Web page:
“We respect the point of view of the protesters, we are hearing what is being said, and we will continue to listen to them,” he said.
Large but peaceful protest
The color of the moment is white. Protesters wore white ribbons and carried white balloons. A few dug out white winter coats, but in a slushy city where black outerwear is the preferred choice, they were few and far between.
White was also the color of the czarist forces in the Russian civil war, but Saturday’s protest brought together communists, nationalists, liberals — people from all stripes of the political spectrum except United Russia. Professors and administrators at the business school at Skolkovo, where Medvedev hopes to create a Russian Silicon Valley, skipped their end-of-year party and came to the protest instead.
Police expeditiously directed everyone through metal detectors at the entrance to the square. Throughout the damp, cold afternoon, a steady stream of demonstrators left even as others arrived. Shortly after 6 p.m., the stage was dismantled and the square emptied without incident.
The protests had gone unreported by most television stations here until Saturday, when state-controlled channels could no longer ignore it. The Internet, which helped bring out the crowd, amplified protesters’ unity Saturday. They rapidly published reports on blogs and on YouTube. In Novosibirsk, protesters held signs complaining of vote counts adding up to 146 percent. In Ufa, a man shouted for everyone to join together on the Internet. In Ulyanovsk, Lenin’s home town, people held little signs saying “I didn’t vote for United Russia.”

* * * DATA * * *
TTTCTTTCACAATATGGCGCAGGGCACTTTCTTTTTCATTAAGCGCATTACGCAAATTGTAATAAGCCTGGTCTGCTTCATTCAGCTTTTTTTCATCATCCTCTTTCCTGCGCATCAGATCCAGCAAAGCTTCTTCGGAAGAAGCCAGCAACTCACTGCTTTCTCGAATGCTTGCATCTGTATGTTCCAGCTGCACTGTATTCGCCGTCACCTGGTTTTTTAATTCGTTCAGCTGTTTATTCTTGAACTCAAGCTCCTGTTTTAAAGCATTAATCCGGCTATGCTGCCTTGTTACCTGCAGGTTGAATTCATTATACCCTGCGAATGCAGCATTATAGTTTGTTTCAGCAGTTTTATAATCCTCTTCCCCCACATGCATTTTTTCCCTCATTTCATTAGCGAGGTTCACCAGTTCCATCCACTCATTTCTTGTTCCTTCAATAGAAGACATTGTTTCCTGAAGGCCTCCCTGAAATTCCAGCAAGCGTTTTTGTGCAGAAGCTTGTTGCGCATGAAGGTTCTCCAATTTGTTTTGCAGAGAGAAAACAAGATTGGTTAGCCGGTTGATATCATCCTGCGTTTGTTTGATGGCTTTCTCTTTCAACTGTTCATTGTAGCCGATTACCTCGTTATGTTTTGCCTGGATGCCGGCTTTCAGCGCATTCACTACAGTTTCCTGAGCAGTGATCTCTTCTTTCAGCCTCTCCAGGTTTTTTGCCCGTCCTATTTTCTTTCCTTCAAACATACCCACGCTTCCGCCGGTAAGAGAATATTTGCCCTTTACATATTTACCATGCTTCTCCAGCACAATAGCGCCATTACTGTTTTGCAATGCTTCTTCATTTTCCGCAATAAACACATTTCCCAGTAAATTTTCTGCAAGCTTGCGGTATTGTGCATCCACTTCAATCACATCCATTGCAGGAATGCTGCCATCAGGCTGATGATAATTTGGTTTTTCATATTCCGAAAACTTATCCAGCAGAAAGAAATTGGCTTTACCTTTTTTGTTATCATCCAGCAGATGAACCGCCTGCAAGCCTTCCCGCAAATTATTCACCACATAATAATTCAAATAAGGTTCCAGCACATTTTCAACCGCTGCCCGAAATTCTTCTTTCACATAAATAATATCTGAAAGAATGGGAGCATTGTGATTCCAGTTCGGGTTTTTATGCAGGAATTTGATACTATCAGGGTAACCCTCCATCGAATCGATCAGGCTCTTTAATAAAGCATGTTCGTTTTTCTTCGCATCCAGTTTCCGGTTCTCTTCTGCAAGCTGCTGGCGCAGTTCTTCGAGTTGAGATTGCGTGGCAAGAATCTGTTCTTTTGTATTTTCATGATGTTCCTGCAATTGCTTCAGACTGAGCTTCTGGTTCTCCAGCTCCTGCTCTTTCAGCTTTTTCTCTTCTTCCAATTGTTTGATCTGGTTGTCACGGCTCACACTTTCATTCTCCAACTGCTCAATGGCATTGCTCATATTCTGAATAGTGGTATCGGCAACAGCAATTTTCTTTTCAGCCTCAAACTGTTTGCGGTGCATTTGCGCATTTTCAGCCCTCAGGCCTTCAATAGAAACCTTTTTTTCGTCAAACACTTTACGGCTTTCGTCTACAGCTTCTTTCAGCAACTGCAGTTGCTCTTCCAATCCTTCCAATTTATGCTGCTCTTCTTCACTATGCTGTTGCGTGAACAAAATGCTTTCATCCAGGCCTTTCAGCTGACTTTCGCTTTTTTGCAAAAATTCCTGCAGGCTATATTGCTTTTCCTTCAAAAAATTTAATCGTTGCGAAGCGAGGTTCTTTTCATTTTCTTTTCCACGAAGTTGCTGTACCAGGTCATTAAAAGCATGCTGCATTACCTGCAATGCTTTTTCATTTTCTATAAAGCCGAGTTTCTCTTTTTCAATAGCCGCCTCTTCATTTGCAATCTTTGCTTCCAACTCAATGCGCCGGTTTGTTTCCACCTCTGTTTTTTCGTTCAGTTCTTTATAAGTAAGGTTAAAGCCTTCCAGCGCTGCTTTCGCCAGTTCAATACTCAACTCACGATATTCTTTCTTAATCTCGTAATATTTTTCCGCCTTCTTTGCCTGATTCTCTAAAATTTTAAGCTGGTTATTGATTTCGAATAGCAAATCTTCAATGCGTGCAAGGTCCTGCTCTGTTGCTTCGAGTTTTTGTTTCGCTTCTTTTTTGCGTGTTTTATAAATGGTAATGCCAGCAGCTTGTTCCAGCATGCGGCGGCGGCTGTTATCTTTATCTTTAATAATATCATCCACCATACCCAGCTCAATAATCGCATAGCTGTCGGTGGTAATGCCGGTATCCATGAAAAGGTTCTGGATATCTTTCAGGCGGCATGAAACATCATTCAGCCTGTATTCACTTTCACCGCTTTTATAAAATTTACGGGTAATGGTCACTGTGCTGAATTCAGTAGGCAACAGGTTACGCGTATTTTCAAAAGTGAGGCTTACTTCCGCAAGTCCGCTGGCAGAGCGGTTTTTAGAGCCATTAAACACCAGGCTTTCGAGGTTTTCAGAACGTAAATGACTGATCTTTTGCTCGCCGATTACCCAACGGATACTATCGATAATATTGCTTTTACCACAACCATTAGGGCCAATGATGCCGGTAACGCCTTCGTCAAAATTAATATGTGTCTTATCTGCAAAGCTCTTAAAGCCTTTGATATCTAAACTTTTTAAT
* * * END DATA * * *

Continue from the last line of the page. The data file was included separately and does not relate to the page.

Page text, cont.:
‘There is hope’
From his jail cell in Moscow, the influential blogger Alexei Navalny was able to smuggle out a written message, which was read to the Moscow crowd by Oleg Kashin, a journalist who was badly beaten a year ago. The protesters’ most powerful weapon, Navalny wrote, is self-respect.
Putin will run for president in March, and there is little expectation that he could be defeated. But the conduct of that election could be crucial, said Alexei Tsellarius, 60, a zoologist.
“Putin can’t turn back,” Tsellarius said. “He’s like a little frightened boy who got to the top. And now he’s too scared to give anything back.”
It must lead — somehow, at some point — to his downfall, Tsellarius said.
Demonstrator after demonstrator said the change would take years, not weeks or months. But they came to the square Saturday and presented themselves in numbers that could not be ignored.
“I love the way all these people have come out,” said Artyom Zhilin, 36, a psychotherapist. “There is hope, and that is great.”